Neoen Australia, the owner of the Tesla big battery, or what they prefer to call the Hornsdale Power Reserve, has celebrated its first year of operation with a detailed report of the services it has delivered to the grid, and the savings to consumers.
The Tesla big battery – which at 100MW/129MWh remains the biggest lithium-ion battery in the world – was officially brought into service on December 1 last year, although it was actually operating a day or two before that.
Even Noeon executives say they did not realise just how good the technology would be, and they point to the savings, the speed and accuracy of its response, and its every-day role in maintaining grid security and, in some dramatic examples, how it kept the lights on.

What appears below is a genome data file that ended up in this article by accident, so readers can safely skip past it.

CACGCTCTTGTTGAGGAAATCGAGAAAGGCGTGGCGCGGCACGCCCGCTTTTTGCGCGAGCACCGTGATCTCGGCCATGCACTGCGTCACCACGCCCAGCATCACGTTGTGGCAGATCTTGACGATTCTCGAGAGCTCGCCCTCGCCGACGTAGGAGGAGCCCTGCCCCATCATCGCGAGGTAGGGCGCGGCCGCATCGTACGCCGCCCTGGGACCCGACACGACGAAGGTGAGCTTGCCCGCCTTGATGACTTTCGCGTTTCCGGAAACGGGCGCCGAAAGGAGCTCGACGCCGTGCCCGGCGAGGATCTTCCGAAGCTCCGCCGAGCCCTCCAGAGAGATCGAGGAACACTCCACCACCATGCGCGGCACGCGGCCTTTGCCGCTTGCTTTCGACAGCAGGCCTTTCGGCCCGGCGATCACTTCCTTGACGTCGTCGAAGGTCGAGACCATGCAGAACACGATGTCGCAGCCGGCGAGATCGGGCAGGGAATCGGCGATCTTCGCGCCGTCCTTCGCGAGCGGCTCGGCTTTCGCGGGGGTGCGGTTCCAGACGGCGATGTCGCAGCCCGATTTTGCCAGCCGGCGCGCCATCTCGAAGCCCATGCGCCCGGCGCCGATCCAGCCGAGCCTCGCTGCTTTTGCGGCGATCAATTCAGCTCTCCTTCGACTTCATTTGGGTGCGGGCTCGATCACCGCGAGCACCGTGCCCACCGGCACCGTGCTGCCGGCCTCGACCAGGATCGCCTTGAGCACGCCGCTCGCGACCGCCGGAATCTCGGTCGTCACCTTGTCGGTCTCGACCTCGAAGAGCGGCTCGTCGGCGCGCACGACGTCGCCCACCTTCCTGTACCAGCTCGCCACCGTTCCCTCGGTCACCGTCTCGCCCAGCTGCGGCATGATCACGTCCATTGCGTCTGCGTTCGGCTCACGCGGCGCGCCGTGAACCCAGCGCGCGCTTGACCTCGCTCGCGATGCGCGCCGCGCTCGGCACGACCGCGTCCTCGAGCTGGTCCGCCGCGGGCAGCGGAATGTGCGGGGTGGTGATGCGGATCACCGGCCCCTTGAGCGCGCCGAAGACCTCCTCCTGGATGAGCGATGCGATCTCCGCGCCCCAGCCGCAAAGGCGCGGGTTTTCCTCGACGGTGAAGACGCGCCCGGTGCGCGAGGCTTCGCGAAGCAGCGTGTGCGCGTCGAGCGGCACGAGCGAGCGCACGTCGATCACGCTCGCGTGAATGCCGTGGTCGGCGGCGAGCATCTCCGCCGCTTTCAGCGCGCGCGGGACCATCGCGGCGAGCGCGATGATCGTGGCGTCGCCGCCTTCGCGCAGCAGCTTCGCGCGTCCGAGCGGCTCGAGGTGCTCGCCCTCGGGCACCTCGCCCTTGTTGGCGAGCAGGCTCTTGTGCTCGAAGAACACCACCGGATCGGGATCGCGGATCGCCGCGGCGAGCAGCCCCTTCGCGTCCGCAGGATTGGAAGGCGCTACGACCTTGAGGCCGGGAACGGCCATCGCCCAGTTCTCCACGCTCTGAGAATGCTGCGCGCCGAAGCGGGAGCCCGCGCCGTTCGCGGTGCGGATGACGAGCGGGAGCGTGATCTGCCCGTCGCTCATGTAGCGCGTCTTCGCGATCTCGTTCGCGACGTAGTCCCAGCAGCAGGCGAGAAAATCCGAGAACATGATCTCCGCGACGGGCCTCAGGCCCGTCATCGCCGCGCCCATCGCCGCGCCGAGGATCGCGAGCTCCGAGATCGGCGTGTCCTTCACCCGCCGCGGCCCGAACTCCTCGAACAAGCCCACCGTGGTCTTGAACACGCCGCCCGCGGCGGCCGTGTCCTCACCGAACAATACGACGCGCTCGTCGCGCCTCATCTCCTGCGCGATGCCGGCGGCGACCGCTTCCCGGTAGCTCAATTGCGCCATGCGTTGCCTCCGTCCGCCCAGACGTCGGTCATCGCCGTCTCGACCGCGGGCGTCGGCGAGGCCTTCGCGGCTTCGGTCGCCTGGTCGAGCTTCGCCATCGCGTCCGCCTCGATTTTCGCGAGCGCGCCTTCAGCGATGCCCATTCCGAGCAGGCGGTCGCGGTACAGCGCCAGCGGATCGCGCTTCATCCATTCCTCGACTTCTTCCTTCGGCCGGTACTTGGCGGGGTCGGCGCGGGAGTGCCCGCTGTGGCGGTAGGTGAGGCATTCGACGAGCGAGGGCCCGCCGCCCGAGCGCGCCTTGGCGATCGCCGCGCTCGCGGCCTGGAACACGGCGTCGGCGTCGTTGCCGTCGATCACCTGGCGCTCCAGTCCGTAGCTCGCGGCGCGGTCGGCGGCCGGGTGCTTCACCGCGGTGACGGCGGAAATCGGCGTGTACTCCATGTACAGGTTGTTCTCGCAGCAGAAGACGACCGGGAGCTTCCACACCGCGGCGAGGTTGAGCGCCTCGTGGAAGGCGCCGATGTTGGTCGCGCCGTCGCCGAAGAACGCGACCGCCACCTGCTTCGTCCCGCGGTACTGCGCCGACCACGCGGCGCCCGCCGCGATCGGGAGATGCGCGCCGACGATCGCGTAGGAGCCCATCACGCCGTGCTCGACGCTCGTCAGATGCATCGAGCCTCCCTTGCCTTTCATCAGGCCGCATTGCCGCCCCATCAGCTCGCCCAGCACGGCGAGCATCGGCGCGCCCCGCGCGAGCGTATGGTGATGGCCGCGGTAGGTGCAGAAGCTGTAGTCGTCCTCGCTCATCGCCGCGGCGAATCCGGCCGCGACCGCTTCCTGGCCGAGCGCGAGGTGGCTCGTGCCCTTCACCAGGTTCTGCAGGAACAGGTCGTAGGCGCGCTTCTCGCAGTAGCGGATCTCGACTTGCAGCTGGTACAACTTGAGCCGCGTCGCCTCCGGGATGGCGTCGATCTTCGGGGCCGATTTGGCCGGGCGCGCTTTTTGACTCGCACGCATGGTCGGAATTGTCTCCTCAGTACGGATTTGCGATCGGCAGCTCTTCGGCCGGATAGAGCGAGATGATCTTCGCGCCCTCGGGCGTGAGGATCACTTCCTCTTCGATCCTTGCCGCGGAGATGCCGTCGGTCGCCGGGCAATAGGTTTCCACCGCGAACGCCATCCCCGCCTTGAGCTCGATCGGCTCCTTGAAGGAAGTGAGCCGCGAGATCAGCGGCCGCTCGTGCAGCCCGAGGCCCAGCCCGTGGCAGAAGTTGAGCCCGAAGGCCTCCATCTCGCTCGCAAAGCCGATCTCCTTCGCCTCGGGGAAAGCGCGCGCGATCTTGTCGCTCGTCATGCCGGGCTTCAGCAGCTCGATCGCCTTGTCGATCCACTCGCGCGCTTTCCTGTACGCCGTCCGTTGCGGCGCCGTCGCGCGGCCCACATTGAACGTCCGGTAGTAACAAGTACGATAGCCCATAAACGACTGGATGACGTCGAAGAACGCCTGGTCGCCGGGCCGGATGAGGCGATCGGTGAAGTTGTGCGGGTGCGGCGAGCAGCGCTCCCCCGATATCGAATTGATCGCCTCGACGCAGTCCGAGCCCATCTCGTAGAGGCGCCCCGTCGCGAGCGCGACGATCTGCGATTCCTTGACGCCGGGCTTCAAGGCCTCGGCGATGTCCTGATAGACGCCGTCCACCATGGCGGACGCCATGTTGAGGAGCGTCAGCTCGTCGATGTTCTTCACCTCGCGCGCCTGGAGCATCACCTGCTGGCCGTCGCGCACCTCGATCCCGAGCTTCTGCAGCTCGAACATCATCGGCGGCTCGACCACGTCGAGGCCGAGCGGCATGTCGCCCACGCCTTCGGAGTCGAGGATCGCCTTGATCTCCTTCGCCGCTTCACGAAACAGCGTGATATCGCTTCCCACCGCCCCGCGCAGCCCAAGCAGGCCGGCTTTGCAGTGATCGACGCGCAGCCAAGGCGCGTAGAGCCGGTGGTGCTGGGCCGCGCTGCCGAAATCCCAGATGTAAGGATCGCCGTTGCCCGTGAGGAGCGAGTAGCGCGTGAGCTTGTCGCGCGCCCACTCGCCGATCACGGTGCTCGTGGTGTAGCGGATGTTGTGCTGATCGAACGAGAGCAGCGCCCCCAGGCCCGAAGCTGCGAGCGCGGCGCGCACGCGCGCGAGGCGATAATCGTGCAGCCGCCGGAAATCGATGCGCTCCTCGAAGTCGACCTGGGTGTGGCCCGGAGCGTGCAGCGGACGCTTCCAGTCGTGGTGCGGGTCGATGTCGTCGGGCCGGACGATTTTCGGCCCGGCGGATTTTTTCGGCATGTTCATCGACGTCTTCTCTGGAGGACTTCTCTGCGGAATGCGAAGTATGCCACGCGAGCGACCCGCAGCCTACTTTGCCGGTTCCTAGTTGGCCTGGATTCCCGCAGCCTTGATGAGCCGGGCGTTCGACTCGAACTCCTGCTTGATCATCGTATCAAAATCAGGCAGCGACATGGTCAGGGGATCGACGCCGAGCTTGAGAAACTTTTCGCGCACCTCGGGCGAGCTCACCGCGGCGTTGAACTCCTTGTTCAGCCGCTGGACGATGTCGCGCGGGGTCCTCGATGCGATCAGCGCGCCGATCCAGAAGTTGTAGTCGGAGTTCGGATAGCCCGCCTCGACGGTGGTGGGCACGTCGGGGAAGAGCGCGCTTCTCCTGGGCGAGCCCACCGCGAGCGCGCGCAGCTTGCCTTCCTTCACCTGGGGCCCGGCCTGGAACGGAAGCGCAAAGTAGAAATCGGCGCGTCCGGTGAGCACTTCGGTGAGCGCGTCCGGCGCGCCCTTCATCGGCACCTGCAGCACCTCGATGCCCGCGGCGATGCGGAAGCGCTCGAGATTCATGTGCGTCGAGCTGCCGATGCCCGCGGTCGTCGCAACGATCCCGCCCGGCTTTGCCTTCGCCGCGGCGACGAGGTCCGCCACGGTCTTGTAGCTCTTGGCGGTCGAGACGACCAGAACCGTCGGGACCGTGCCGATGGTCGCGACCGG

“We always expected it to be fast … I didn’t expect it to be as precise as it is. It really is staggering,” said Garth Heron, the head of product development at Neoen at a special briefing for journalists at the Tesla store in Sydney on Wednesday.
The presentation by Neoen and from consultancy group Aurecon points to the estimated $40 million of savings to consumers from the battery’s everyday activities on the market – mostly in what is called the FCAS market (frequency control and ancillary services).
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